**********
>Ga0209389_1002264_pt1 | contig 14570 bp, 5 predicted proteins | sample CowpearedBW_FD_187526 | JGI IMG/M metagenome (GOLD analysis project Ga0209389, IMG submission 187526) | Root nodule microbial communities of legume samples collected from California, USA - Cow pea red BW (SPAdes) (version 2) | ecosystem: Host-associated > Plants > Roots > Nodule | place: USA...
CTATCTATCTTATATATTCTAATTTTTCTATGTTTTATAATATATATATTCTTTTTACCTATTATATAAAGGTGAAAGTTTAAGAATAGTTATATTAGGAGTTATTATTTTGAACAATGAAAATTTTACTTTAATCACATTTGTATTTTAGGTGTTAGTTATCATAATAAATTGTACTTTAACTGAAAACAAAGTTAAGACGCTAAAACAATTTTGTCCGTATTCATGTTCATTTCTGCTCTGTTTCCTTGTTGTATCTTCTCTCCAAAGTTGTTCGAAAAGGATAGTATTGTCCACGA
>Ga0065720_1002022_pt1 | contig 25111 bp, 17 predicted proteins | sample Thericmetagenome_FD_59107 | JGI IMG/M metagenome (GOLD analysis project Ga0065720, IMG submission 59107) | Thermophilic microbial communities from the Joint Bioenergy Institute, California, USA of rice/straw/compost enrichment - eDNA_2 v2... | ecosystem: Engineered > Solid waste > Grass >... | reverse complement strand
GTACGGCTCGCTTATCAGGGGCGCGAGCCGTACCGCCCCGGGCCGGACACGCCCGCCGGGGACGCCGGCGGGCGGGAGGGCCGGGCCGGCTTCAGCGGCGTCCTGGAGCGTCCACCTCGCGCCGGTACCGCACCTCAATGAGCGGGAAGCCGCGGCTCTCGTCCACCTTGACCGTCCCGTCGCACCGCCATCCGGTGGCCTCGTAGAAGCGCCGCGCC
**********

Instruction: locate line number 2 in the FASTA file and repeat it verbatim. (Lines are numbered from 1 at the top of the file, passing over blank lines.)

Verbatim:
CTATCTATCTTATATATTCTAATTTTTCTATGTTTTATAATATATATATTCTTTTTACCTATTATATAAAGGTGAAAGTTTAAGAATAGTTATATTAGGAGTTATTATTTTGAACAATGAAAATTTTACTTTAATCACATTTGTATTTTAGGTGTTAGTTATCATAATAAATTGTACTTTAACTGAAAACAAAGTTAAGACGCTAAAACAATTTTGTCCGTATTCATGTTCATTTCTGCTCTGTTTCCTTGTTGTATCTTCTCTCCAAAGTTGTTCGAAAAGGATAGTATTGTCCACGA